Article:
AARON GLANTZ: About 135,000 American soldiers are currently serving in Iraq. Washington is considering sending 40,000 more. More than 600 American troops have died on the soil of this country. For Free Speech Radio News, I’m Aaron Glantz in Baghdad, Iraq.
AMY GOODMAN: We remain in Baghdad with Pratap Chatterjee. Managing Director of "Corpwatch.org," independent reporter. Welcome to Democracy Now!, Patap Chatterjee.
PRATAP CHATTERJEE: Thank you for having me, Amy.
AMY GOODMAN: Can you talk about what is happening right now in Baghdad?
PRATAP CHATTERJEE: Well, Amy, as Aaron’s story indicated, there’s a tremendous amount of conflict within Baghdad, three neighborhoods in particular. Al-Bunnia, which is a Sunni stronghold and often called the Falluja of Baghdad, has seen continuing strikes in the last couple of days. I was there yesterday, and the local kids took us around. We saw a red Volkswagon immediately crushed by a tank as it ran over it. The troops exited into a side lane shooting as they went to put people out that they felt were behind the problems. That’s on the Sunni side, many of the people who are very aligned to Saddam Hussein, but on the other side of the religious spectrum, so to speak, when you cross the Tigris and go over to Qubeny and then on to Shula, as Aaron mentioned, we saw hundreds of people in the street dancing and singing, and chanting against America. We were at the headquarters of Sadr, outside Sadr, city and people were standing on the roof waving Kalashnikovs, clerics and holding up pictures of Sadr and saying, "Down with America." We went actually into the city, it was interesting, in sector seven there’s a playground, a children’s playground, which had been taken over by tanks, and the cannons are pointing straight into the neighborhoods, seven of them. This is really the scene that’s unfolding across Iraq, where there’s been — I haven’t been outside Baghdad as yet down to the South, but I came through Kurdistan, through Kirkuk. In Kirkuk, the two days that I was there, the two occasions, there was one bomb that blew up when people were trying to plant it, and another occasion, a suicide bomber killed a couple of people. What’s interesting here is that the increasing calm now between the Sunnis and Shiites, between people in Falluja, who are holed up, cut off from outside contact to the people in Najaf saying, "We need to work together," and what remains to be seen is if they do, it will be, as they say, the Americans’ worst nightmare, because there seems to be a lot of popular — not in the religious level, but just in sheer frustration, nothing is — they live the anger of the people — the people are voicing, especially will in Falluja, when they attacked the blackwater mercenaries coming through town. What they’re seeing today is a number of American corporate contractors who travel to town bearing Kalashnikovs and wearing flak jackets whom the local people assume must be C.I.A. — why are the people wearing plainclothes? What they don’t realize, don’t understand, is that these people are here simply for money to serve the big companies. To the, it’s one and the same thing. These people are not soldiers. They must be here for some more insidious reason. Their companies are there to profit out of the billion of dollars that America is pouring into this quote, unquote, "reconstruction." But when we — in order to establish a stronghold and establish bases here, and so it’s really two Iraqs. One Iraq with the contractors, and I stand right now as I speak to you in front of the Palestine Hotel and Sheraton, and about 20 meters from me, are three soldiers and two tanks, and hundreds of people are walking with flak jackets and are paid $1,000 a day to work for American companies like Bechtel and Halliburton, whereas on the other side of the street, three out of four — on the other side of the river, three out of four Iraqis have no jobs.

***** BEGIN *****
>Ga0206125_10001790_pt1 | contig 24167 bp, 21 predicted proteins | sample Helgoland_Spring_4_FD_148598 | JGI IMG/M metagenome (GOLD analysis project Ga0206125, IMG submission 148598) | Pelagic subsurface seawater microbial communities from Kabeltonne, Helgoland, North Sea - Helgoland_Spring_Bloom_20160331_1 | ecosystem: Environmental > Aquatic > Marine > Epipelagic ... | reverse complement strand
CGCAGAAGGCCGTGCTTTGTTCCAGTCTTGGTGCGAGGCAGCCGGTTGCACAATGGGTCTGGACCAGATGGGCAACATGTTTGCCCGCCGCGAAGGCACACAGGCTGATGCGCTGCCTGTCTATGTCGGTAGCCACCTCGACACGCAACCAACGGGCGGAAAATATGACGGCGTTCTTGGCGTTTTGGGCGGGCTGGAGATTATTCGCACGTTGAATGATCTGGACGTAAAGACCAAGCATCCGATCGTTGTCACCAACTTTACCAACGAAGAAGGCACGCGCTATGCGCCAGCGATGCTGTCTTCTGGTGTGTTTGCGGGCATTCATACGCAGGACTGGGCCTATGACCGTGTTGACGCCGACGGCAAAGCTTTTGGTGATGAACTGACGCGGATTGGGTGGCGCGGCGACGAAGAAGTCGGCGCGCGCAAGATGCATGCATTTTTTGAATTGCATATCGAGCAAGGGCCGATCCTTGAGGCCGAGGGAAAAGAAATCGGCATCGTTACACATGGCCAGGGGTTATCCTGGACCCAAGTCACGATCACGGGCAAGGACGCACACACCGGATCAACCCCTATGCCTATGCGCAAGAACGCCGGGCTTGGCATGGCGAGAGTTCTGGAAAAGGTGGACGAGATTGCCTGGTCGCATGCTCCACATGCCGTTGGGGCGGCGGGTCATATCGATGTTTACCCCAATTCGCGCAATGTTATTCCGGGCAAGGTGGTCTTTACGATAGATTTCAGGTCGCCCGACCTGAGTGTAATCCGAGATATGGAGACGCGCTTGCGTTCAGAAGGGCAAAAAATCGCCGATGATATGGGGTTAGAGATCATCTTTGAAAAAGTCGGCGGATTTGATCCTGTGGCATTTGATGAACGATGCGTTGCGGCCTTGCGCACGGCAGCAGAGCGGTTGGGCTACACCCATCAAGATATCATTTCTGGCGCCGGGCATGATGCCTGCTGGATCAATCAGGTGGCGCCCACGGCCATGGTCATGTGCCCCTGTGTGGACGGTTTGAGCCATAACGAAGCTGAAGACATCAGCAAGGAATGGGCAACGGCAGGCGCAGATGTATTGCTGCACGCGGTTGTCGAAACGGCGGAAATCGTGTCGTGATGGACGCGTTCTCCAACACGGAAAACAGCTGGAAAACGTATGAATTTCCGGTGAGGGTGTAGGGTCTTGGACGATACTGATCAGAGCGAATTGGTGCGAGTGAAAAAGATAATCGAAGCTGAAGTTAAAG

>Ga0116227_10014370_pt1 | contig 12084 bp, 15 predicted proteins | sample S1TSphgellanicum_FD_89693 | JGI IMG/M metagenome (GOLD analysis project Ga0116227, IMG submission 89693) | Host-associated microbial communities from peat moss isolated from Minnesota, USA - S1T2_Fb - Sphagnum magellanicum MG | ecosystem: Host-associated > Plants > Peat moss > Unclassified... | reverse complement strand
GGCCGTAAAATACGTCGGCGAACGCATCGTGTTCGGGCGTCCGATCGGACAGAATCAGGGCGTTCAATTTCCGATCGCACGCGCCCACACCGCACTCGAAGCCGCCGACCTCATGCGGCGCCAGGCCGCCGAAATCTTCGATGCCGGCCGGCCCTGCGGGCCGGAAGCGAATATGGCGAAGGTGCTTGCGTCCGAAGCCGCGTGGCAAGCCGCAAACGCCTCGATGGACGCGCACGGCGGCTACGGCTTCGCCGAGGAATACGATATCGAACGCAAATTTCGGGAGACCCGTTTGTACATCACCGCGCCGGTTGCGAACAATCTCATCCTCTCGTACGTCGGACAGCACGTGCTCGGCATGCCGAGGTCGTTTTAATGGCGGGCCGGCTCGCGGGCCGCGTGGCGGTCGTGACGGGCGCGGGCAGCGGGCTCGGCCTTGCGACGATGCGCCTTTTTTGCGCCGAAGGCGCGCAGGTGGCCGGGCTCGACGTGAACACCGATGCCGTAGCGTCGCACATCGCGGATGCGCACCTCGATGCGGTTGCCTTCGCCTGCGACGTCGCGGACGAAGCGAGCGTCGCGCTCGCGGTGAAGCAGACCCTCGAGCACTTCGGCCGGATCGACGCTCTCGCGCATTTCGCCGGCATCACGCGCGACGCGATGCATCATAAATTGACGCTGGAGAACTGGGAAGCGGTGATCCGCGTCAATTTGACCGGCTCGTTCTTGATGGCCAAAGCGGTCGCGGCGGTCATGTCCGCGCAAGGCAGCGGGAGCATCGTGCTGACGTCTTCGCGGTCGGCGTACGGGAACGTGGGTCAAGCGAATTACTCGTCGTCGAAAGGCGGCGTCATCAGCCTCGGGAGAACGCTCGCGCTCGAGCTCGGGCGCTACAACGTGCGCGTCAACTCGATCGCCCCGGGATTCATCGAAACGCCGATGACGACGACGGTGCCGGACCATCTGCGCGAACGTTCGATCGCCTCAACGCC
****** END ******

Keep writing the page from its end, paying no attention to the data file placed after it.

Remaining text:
AMY GOODMAN: We’re listening to Pratap Chatterjee.